Strong Towns Podcast Greatest Hits #2: The Myth of "Bad" Urban Schools


Today we continue our run of Greatest Hits from the Strong Towns Podcast—on Tuesday this week because Martin Luther King Day fell on Monday. Brand new episodes of the Strong Towns podcast will resume in the spring—check out last week's post to learn more about why we're doing these reruns.


In this classic episode from 2015, Chuck talks with Steven Shultis, a longtime friend of Strong Towns, about low-income urban neighborhoods and, in particular, urban schools.

Springfield, MA (Source: Wikimedia Commons)

Shultis started the blog Rational Urbanism to chronicle his experiences and thoughts on living in a poor neighborhood of a poor city—Springfield, Massachusetts—not out of necessity but choice. Steve and his family made that choice because their neighborhood offers, in many ways, an excellent quality of life—walkability, community, great local businesses, a beautiful historic downtown virtually at their doorstep, a spacious Victorian home—at a price that puts it within reach of people who could never have that life in Boston or New York.

And Springfield is the kind of place that is built to be functional and resilient—the quintessential strong town. If you’re poor there, it’s a relatively humane place to be poor. You don’t need the expense of a car, at least. For Shultis, a Spanish teacher working in nearby suburban Connecticut who could have lived elsewhere, choosing to live downtown in his hometown was a form of “arbitrage”—a way to live "beyond my means, within my means."

And yet, making the choice to build a life in a poor neighborhood when you could live in a middle-class one often means withstanding a lot of questioning of your motives and rationality. In today's podcast, he offers his responses to this predictable refrain:

 "You can't live in that part of town if you have a family, or are going to have one. What about the schools?!"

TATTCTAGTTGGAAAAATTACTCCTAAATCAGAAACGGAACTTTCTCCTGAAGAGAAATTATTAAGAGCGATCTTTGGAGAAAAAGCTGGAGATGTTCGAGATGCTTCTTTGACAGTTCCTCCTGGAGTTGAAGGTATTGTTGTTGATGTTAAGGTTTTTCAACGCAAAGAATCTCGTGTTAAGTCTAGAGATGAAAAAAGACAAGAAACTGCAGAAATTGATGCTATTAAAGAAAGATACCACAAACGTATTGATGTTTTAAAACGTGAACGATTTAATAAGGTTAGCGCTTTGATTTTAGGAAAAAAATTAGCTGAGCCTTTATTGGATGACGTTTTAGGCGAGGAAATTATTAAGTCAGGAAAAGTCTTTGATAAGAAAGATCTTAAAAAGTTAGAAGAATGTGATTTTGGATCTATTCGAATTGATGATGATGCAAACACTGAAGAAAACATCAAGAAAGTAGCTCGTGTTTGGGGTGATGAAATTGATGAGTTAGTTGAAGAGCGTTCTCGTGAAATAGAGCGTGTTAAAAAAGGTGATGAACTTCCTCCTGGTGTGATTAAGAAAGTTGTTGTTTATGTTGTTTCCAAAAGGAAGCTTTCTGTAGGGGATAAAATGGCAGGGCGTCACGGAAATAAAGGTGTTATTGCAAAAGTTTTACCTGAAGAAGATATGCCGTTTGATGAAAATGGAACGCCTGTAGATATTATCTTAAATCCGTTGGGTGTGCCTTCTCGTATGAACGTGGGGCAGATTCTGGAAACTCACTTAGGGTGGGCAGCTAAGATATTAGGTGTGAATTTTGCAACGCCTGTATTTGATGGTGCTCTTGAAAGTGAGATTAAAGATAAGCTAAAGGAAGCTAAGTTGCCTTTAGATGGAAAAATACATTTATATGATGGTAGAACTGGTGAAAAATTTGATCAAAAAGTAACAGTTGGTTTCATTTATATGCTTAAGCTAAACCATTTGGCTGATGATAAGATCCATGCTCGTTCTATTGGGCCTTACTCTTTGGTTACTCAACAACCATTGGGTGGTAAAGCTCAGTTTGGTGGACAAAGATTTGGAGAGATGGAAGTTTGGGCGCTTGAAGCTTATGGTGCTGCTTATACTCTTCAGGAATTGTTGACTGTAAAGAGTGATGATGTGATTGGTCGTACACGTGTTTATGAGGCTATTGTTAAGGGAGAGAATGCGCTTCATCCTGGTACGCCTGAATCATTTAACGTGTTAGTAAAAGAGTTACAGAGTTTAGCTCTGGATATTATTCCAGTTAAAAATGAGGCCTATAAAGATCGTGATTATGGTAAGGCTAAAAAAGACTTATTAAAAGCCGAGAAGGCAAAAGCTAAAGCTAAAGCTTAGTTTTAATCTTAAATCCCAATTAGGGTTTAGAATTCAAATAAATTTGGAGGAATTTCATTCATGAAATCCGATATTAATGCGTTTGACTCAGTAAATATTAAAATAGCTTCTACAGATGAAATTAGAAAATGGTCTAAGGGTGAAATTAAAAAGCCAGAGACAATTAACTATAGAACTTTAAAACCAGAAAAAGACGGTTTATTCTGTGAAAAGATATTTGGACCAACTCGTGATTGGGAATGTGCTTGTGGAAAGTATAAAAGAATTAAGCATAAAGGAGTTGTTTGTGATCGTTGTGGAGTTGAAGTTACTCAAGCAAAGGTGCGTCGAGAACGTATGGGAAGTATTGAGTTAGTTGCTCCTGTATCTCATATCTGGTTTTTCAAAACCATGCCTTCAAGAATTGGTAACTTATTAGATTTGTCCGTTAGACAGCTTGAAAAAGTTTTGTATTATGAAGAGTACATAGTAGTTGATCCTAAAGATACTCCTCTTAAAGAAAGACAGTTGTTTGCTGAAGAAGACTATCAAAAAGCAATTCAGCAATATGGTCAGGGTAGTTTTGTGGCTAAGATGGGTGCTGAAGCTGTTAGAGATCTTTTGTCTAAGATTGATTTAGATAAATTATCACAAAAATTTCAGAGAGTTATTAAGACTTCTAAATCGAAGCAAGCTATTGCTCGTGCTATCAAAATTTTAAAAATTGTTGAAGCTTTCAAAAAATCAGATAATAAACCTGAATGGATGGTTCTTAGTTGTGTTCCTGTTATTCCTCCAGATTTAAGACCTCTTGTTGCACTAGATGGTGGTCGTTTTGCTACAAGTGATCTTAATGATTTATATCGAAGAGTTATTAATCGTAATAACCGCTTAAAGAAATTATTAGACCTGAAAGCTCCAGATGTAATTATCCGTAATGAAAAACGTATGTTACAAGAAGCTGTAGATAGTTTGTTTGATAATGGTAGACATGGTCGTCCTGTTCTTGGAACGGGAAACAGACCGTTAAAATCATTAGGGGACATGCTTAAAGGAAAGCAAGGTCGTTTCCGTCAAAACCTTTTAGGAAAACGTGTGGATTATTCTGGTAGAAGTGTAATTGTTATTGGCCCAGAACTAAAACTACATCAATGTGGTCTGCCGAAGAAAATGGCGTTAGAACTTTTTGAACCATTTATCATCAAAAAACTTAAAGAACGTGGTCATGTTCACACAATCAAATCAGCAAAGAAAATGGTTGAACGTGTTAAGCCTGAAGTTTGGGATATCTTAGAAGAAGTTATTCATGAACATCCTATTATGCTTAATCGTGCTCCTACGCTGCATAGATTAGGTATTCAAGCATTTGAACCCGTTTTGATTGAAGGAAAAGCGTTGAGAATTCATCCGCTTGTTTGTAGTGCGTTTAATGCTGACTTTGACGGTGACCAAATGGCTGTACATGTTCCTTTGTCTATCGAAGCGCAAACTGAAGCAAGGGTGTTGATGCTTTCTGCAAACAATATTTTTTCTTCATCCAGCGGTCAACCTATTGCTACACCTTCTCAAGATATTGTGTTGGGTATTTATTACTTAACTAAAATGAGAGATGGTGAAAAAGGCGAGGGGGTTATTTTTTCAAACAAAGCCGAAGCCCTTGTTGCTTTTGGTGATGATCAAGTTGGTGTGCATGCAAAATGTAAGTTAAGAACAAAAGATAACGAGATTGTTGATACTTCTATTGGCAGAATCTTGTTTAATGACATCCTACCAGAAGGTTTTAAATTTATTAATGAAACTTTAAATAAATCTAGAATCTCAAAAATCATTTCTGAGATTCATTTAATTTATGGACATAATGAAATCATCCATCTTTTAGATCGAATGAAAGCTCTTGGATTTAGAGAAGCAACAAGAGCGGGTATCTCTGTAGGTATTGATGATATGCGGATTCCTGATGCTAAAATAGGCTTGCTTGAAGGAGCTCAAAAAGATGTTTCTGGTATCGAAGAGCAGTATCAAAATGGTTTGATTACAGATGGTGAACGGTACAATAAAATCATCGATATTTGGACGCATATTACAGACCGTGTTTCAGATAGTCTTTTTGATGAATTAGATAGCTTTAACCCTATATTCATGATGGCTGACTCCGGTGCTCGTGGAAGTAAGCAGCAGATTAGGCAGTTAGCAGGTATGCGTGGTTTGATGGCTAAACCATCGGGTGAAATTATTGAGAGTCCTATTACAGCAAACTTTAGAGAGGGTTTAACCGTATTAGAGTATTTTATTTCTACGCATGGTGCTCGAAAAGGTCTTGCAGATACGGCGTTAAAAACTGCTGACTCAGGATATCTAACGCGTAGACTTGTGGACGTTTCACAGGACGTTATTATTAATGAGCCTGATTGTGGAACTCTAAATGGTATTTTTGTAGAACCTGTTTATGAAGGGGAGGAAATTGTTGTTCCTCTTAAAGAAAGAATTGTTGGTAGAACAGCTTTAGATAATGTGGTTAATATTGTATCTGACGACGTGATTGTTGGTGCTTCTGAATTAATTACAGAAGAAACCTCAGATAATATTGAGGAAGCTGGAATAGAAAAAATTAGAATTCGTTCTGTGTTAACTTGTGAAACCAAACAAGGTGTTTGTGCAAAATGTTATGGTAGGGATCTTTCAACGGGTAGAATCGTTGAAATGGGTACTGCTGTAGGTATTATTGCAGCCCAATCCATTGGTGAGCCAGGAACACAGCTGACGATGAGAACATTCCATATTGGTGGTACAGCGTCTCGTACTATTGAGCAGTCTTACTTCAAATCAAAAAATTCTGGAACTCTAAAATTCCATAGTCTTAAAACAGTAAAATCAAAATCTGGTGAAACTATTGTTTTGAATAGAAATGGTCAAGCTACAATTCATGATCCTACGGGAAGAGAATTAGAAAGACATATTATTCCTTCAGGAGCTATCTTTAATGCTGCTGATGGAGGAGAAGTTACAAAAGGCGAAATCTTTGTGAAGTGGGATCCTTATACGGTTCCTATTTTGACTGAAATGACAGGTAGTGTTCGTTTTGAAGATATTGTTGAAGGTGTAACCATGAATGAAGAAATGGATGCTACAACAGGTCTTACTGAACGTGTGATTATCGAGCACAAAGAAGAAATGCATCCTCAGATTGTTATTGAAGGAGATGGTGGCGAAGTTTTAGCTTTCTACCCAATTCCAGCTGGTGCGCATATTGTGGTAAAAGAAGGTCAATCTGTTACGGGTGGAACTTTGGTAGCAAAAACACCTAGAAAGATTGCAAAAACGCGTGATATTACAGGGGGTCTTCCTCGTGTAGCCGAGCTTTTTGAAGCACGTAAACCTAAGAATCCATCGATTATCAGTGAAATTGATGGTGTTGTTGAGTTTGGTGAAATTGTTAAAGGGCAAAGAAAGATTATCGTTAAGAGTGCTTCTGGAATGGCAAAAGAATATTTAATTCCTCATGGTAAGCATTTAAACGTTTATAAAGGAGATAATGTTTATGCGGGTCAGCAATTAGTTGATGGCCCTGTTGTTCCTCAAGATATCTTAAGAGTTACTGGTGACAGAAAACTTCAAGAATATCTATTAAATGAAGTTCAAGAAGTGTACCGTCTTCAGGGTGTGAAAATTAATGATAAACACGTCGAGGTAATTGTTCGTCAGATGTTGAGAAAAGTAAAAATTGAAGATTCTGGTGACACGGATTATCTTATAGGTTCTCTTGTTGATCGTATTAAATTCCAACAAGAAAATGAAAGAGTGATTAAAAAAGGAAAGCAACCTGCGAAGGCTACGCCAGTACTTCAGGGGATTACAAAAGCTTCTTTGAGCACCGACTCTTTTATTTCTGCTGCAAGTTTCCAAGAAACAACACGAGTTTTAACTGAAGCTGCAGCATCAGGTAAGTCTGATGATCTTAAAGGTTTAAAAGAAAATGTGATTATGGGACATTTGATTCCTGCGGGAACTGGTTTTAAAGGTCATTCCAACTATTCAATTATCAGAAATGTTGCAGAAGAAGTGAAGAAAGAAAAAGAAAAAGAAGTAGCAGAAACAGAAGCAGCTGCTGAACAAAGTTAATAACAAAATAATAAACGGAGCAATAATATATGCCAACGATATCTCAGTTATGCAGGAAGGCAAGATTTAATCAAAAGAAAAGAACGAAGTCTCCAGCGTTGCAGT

Raising kids in Springfield instead of its wealthier suburbs, Shultis says, has been the best thing he could have done. And his daughters think so too. There are challenges in sending your kids to an urban school in a poor neighborhood... but they're not what you might think. Listen to hear Chuck Marohn and Steve Shultis talk about:

  • Challenging the narrative of "bad schools" with both data and personal experience.

  • Why test scores aren't a good indicator of school quality.

  • Whether any of the usual metrics of school quality are good indicators.

  • How going through the "bad" Springfield Public Schools didn't slow down Shultis's kids academically—but it did challenge them socially, in ways that may have made them more well-rounded and capable adults.

  • Why urban areas, even ones with high poverty, are not dangerous places to grow up. It's actually, statistically, less dangerous to be a teenager in a city like Springfield than in suburbia. Hint: the reason comes down to the top two causes of death for teens: auto accidents and suicide.

  • What Springfield did wrong in trying to stem the flight of wealthier residents to the suburbs.

  • And what Springfield did right, and has going for it to this day. Hint: a lot more than you might think!